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News Release

Sept. 6, 2018

Northwest student wins Miss United States Agriculture 2018

By Tara Garcia, communication assistant

Northwest student Holly Hatfield shows her Bearcat pride after being crowned Miss United States Agriculture in June. (Submitted photo)

Northwest student Holly Hatfield shows her Bearcat pride after being crowned Miss United States Agriculture in June. (Submitted photo)

A Northwest Missouri State University student brought home another national title in June by winning the Miss United States Agriculture crown in Birmingham, Alabama.

Holly Hatfield, a junior agriculture education, horticulture and agronomy major from Kirksville, Missouri, plans to use her title as Miss United States Agriculture to advocate for micro-industries and sustainability. She will spend a year learning about agriculture in other states, attending events and speaking to youth about the importance of the agriculture industry.

“A lot of people have misconceptions about the Miss United States organization,” Hatfield said. “The goal is to inspire young women to become passionate about advocating for the industry to make sure it stays alive.”

So far, Hatfield has traveled to nine state fairs. Hatfield will travel to the East and West coasts, and she will travel to Alaska. Hatfield also will travel to Savannah, Missouri, to read books to elementary school students for National Read a Book Day while representing the National Farm Bureau.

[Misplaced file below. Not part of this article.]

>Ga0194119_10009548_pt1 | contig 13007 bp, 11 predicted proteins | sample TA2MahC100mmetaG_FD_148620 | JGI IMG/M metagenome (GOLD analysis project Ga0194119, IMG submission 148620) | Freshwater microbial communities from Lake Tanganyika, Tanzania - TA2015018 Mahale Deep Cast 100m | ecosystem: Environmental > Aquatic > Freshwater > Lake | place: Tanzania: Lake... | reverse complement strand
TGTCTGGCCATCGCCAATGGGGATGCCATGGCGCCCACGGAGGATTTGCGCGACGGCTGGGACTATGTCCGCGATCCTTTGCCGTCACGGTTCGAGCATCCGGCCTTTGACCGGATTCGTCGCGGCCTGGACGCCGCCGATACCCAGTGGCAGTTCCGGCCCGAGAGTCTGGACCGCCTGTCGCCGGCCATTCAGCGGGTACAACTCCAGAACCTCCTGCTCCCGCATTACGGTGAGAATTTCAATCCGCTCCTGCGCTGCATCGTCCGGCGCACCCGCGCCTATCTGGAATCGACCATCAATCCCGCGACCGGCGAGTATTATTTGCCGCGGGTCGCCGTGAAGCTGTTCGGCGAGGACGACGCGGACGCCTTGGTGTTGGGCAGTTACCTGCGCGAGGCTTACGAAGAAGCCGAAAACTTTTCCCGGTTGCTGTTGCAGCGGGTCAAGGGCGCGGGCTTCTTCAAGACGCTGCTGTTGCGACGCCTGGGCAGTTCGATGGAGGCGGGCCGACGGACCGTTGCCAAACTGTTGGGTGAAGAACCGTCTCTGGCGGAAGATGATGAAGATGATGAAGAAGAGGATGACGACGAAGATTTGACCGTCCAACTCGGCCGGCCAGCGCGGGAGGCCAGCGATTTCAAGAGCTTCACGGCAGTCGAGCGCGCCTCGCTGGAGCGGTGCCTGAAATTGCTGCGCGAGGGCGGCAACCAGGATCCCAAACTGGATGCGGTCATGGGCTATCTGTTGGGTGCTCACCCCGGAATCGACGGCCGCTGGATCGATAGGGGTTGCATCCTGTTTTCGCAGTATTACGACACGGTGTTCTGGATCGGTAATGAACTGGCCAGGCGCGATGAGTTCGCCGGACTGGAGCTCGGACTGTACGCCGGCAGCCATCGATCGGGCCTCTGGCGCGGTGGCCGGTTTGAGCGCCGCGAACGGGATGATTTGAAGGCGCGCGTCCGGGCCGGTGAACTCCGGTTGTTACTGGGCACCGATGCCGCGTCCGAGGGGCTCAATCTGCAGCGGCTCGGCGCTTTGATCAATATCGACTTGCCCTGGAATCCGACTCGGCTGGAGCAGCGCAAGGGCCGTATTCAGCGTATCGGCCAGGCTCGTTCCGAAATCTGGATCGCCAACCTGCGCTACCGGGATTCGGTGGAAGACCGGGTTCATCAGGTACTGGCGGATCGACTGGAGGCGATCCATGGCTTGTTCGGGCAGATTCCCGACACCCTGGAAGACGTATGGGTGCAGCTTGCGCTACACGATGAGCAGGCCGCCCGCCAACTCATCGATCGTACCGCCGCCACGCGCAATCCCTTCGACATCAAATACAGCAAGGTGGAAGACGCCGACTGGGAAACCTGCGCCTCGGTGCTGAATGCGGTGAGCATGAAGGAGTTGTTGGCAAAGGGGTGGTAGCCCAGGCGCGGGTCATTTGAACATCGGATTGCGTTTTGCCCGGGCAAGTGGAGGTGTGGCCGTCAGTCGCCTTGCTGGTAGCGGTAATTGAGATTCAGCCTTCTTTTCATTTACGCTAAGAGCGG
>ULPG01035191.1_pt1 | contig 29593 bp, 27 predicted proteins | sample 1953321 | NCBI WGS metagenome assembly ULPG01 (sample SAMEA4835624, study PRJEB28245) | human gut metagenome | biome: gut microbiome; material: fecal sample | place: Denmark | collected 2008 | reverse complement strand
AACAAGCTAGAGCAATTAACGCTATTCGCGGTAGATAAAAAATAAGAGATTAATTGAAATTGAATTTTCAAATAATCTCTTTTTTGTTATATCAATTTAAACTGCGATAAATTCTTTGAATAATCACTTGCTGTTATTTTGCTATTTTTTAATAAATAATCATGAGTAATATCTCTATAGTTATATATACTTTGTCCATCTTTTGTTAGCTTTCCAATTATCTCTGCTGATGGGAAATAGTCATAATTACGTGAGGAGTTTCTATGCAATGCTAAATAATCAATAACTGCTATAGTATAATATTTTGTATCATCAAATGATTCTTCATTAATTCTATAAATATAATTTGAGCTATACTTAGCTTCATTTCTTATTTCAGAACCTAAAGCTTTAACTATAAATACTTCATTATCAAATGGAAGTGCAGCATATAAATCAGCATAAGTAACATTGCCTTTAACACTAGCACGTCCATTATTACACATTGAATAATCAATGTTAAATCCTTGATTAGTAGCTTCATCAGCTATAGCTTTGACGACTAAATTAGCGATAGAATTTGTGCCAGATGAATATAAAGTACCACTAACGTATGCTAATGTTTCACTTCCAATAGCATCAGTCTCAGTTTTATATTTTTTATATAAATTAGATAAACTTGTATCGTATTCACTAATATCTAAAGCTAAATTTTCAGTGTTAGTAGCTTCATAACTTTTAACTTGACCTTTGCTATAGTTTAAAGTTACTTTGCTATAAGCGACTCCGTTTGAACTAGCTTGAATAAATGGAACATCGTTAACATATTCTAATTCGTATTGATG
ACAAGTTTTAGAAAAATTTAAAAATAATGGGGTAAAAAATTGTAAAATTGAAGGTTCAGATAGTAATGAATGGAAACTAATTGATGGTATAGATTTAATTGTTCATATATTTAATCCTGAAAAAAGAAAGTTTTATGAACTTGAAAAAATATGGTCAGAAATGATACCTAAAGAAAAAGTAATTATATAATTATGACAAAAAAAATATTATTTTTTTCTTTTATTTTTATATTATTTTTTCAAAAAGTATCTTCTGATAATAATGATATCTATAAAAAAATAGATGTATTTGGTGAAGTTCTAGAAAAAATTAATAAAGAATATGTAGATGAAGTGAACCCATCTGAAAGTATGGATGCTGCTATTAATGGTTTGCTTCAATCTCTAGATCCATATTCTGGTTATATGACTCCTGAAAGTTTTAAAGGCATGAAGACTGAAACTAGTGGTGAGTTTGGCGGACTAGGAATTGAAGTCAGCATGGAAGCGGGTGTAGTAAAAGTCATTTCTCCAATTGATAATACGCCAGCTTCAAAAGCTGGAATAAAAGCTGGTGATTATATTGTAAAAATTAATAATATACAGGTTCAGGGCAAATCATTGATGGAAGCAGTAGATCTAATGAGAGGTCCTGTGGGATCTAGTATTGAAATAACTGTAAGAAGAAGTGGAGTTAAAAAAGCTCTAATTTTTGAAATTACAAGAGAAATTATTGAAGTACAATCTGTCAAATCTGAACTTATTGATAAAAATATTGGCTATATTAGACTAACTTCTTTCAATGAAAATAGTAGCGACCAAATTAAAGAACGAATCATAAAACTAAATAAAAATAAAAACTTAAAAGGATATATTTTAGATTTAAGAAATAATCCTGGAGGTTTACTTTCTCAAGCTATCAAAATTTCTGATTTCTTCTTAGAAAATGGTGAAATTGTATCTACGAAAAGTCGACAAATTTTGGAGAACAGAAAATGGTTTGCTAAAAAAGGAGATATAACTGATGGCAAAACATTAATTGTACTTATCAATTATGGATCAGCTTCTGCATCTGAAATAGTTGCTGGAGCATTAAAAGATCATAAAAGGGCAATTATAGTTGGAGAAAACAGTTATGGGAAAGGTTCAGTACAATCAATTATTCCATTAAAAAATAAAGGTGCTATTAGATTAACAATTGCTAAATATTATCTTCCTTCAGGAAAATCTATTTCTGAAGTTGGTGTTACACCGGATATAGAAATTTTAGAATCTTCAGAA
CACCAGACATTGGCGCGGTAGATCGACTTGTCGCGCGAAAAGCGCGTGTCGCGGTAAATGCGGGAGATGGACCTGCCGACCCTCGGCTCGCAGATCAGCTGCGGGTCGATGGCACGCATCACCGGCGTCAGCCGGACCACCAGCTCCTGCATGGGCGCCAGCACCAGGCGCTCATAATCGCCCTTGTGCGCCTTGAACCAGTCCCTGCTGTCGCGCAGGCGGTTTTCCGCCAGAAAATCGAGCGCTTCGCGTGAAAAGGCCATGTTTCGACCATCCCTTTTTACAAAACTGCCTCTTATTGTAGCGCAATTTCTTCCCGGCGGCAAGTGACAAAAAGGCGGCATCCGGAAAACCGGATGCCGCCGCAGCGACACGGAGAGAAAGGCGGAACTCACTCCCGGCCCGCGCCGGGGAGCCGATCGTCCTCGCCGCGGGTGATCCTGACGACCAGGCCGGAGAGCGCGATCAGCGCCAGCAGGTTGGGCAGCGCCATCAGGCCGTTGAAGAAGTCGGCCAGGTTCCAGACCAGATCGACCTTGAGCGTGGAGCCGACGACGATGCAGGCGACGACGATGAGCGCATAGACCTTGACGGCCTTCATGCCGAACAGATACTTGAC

“I get to stay with the National Cover Miss in Alaska, and she is going to take me on an agriculture tour,” Hatfield said. “We are going to watch wheat physically grow and it’s going to be a blast.”

Women represent each state in the Miss United States Agriculture competition, which evaluates how each woman can portray her state while learning about other states. Hatfield competed against 27 women in her 17 to 21-year-old division.

“On the first night of the competition we did a meet and greet,” Hatfield said. “I sat down and met the all women I was competing against. I thought it was going to be very tense and no one would like each other. We started talking about the different agriculture in our states and we all bonded.”

Hatfield used the competition not only to learn about agriculture but to build connections.

“I saw this experience more as a networking opportunity rather than a pageant,” Hatfield said. “One of the judges gave me a job offer after the competition, which was awesome. You have to go in prepared for what could happen in the end.”

Hatfield says Northwest prepared her for the competition and related experiences through her coursework. She came to Northwest because Maryville’s small town atmosphere and Northwest’s agriculture program – which provides students with a multitude of profession-based experiences – appealed to her.

“I believe that the classes I took helped me prepare for this experience, especially the interview part,” Hatfield said. “I got asked a question about soils, and learning about soils was one of my favorite classes. The judge asked me a question and I immediately thought back to my class at Northwest.”

She added, “I get to do what I love every day. I came to Northwest wanting to be an agriculture education major because I want to spread positivity.”

At Northwest, Hatfield also is president of Sigma Society and a choreographer for Northwest Dance Company.


Dr. Mark Hornickel
Administration Building
Room 215